We cannot distinguish that case.
The only thing that can be done as we see it to get around that case is to say that Alexander against Hillman overruled it, but Alexander against Hillman was written only three years after the Schoenthal case.
It was again written by Mr. Justice Butler and makes no mention of the Schoenthal case.
We submit that Alexander against Hillman does not stand in anyway for the propositions for which it has been cited by the circuits.
As is pointed out in Daniel against Guaranty Trust once more written in 1932, this time by Mr. Justice McReynolds.
There the strict question of preference was not involved.
Guaranty Trust within the bankruptcy proceeding had filed a reclamation of certain bonds and the trustee filed a counterclaim against Guaranty Trust and in that counterclaim asked to recover money which the trustee said Guaranty Trust had received after the bankruptcy adjudication.
This Court there pointed out that to put upon a creditor almost, well, this isn't the Court's language of course, but to put on upon a creditor almost the problem of Russian roulette, when you file a claim in a bankruptcy, the Court would be completely unfair that the argument which is made in some of the circuit court opinions that anybody who files a lawsuit is subjected to the hazard of a counterclaim that that argument does not apply.
Sure, you're always subjected to the hazards of a counterclaim, but you're subjected to the hazards of a counterclaim in a court where all of the orderly processes of the court should apply.
And to say that a creditor who by exercising is very, very lawful right of seeking to recover his portion of a debt out of a bankruptcy estate must then subject himself to the risk of a counterclaim based upon a preference without the protections of a full trial in a plenary action is to make the filing of a claim in a bankruptcy estate a matter of serious risk.
Justice Byron R. White: Well Mr. Winner, this is not a strange in the bankruptcy act, how about a set-off?
Mr. Fred M. Winner: Set-off is specifically covered I think, Your Honor.
Justice Byron R. White: Well I grant you it is specifically covered --
Mr. Fred M. Winner: Preferences as in the same claim--
Justice Byron R. White: I know I'm just saying the Bankruptcy Act does [Inaudible] subject creditor who risk with the set-off without any kind of a trial you're talking about?
Mr. Fred M. Winner: That I cannot question but the Bankruptcy Act does not do that--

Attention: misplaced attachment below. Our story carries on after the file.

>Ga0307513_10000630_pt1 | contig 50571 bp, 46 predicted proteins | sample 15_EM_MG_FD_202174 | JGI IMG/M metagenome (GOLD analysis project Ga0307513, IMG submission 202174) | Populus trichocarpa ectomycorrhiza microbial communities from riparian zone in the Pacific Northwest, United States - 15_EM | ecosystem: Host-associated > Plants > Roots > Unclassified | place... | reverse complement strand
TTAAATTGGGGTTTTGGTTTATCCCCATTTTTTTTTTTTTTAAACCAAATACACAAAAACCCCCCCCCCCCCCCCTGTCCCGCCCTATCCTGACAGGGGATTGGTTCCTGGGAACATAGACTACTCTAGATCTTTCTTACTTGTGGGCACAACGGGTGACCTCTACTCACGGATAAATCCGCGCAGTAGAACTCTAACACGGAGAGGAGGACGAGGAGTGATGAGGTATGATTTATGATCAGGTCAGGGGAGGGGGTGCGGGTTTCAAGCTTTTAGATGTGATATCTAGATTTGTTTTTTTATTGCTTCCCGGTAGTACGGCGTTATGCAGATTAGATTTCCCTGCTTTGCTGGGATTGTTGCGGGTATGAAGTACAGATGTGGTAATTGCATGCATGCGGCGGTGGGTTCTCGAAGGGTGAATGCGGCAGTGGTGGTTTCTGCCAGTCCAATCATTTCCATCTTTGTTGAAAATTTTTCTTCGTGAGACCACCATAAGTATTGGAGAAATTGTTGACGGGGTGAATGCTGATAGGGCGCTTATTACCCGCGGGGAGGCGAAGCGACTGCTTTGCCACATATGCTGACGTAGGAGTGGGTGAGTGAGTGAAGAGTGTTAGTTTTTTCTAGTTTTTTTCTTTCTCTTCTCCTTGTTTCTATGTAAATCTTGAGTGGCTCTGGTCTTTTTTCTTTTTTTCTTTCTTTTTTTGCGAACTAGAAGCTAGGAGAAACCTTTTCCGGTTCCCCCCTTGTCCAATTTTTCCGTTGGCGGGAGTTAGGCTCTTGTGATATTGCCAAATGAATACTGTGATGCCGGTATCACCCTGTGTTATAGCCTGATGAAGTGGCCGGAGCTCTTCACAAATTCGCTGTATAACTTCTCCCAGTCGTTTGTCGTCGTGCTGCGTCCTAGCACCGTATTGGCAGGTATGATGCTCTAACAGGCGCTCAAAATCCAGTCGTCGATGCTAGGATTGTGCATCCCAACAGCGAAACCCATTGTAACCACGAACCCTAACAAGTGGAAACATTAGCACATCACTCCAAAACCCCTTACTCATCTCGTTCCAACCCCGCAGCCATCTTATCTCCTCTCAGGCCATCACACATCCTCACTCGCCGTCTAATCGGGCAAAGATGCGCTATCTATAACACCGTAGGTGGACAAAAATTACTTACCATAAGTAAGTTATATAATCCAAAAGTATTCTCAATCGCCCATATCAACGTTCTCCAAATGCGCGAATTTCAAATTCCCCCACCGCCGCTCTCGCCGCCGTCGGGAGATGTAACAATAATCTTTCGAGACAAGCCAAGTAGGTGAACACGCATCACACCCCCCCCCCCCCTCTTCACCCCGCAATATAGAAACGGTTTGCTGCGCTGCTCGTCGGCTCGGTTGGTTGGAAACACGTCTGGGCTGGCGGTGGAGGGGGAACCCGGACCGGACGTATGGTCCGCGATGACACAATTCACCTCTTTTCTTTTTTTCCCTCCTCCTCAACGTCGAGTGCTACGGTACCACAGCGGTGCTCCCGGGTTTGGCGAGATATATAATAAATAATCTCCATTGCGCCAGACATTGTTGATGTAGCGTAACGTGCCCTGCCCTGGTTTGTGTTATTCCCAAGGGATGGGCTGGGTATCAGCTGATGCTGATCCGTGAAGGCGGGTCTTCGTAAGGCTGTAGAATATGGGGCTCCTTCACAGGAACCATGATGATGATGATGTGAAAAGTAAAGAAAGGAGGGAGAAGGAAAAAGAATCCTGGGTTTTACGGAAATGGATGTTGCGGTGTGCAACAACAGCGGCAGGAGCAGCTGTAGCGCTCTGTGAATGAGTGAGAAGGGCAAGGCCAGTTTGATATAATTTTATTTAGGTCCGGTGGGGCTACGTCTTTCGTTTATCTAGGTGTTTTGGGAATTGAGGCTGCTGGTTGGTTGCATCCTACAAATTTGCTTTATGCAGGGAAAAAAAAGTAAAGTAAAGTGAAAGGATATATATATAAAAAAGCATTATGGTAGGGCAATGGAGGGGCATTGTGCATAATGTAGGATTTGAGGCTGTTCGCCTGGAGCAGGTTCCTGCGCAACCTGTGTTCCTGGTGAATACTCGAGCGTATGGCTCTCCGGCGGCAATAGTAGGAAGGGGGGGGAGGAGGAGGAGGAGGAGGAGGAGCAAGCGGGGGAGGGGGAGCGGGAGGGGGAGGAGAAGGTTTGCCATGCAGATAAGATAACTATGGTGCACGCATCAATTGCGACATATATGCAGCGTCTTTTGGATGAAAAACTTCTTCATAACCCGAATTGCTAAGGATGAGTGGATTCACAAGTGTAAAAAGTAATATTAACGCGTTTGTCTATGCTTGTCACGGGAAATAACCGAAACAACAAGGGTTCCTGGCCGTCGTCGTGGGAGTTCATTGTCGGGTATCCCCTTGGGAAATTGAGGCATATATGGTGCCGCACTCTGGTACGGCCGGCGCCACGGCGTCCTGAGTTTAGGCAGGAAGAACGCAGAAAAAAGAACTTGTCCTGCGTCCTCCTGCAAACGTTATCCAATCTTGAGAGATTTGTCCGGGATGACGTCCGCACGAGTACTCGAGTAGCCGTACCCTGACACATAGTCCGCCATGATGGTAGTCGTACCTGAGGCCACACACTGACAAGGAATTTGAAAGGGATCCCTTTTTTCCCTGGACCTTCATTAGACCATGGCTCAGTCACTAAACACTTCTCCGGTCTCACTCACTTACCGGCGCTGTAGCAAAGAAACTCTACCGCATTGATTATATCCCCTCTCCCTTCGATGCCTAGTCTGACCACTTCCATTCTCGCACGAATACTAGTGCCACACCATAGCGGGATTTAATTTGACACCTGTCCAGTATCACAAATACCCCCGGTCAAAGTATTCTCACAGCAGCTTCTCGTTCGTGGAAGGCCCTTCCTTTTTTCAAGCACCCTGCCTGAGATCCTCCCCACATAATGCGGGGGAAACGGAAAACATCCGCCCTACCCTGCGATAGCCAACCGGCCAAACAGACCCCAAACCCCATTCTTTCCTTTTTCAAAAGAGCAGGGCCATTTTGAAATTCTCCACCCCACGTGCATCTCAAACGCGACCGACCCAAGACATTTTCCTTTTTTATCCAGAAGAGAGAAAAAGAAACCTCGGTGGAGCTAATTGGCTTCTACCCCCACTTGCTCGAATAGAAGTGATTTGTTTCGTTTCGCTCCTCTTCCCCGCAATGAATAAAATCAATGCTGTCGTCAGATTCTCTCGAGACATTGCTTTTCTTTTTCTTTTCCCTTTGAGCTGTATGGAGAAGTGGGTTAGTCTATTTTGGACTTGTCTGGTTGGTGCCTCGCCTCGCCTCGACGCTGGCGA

Justice Byron R. White: Under the extent -- under the extent that a set-off would be involved here -- into that order.
Mr. Fred M. Winner: If it had been a set-off, yes, but that isn't the contention here.
Justice Byron R. White: Well I know because the amount claimed by the creditor is larger than his claim as applied?
Mr. Fred M. Winner: Yes, but here is something that think Your Honor --
Justice Byron R. White: Was that set-off in the rise for preference?
Mr. Fred M. Winner: Sir?
I didn't hear you sir.
Justice Byron R. White: Do you think the trustee could make the claim with a set-off and a preference?
Mr. Fred M. Winner: I doubt it.
Justice Byron R. White: Because that preference has to be determined first?
Mr. Fred M. Winner: Yes sir.
Let me --
Justice Byron R. White: Can he base it on a debt owed by the creditor of the bank?
Mr. Fred M. Winner: Yes.
Justice Byron R. White: Certainly he can.
Mr. Fred M. Winner: Certainly he can.
Justice Byron R. White: And before that you have to find -- you have to adjudicate the debt [Inaudible] in a summary proceeding?
Mr. Fred M. Winner: Let me point out, Your Honor --
Justice Byron R. White: Normally a jury trial would be --
Mr. Fred M. Winner: More important, Your Honor -- there's something I think Your Honor is overlooking.
Your Honor is, I think inherent in what Your Honor says is the thought that the determination of a preference is a part of a bankruptcy proceedings.
Now if that is what Your Honor is saying, Your Honor is in complete disagreement with Schoenthal versus Irving Trust which I have mentioned before and which expressly holds that, and this happens to be a quote “Suits to recover preferences constitute no part of the proceedings in bankruptcy but concerned controversies arising out of it.”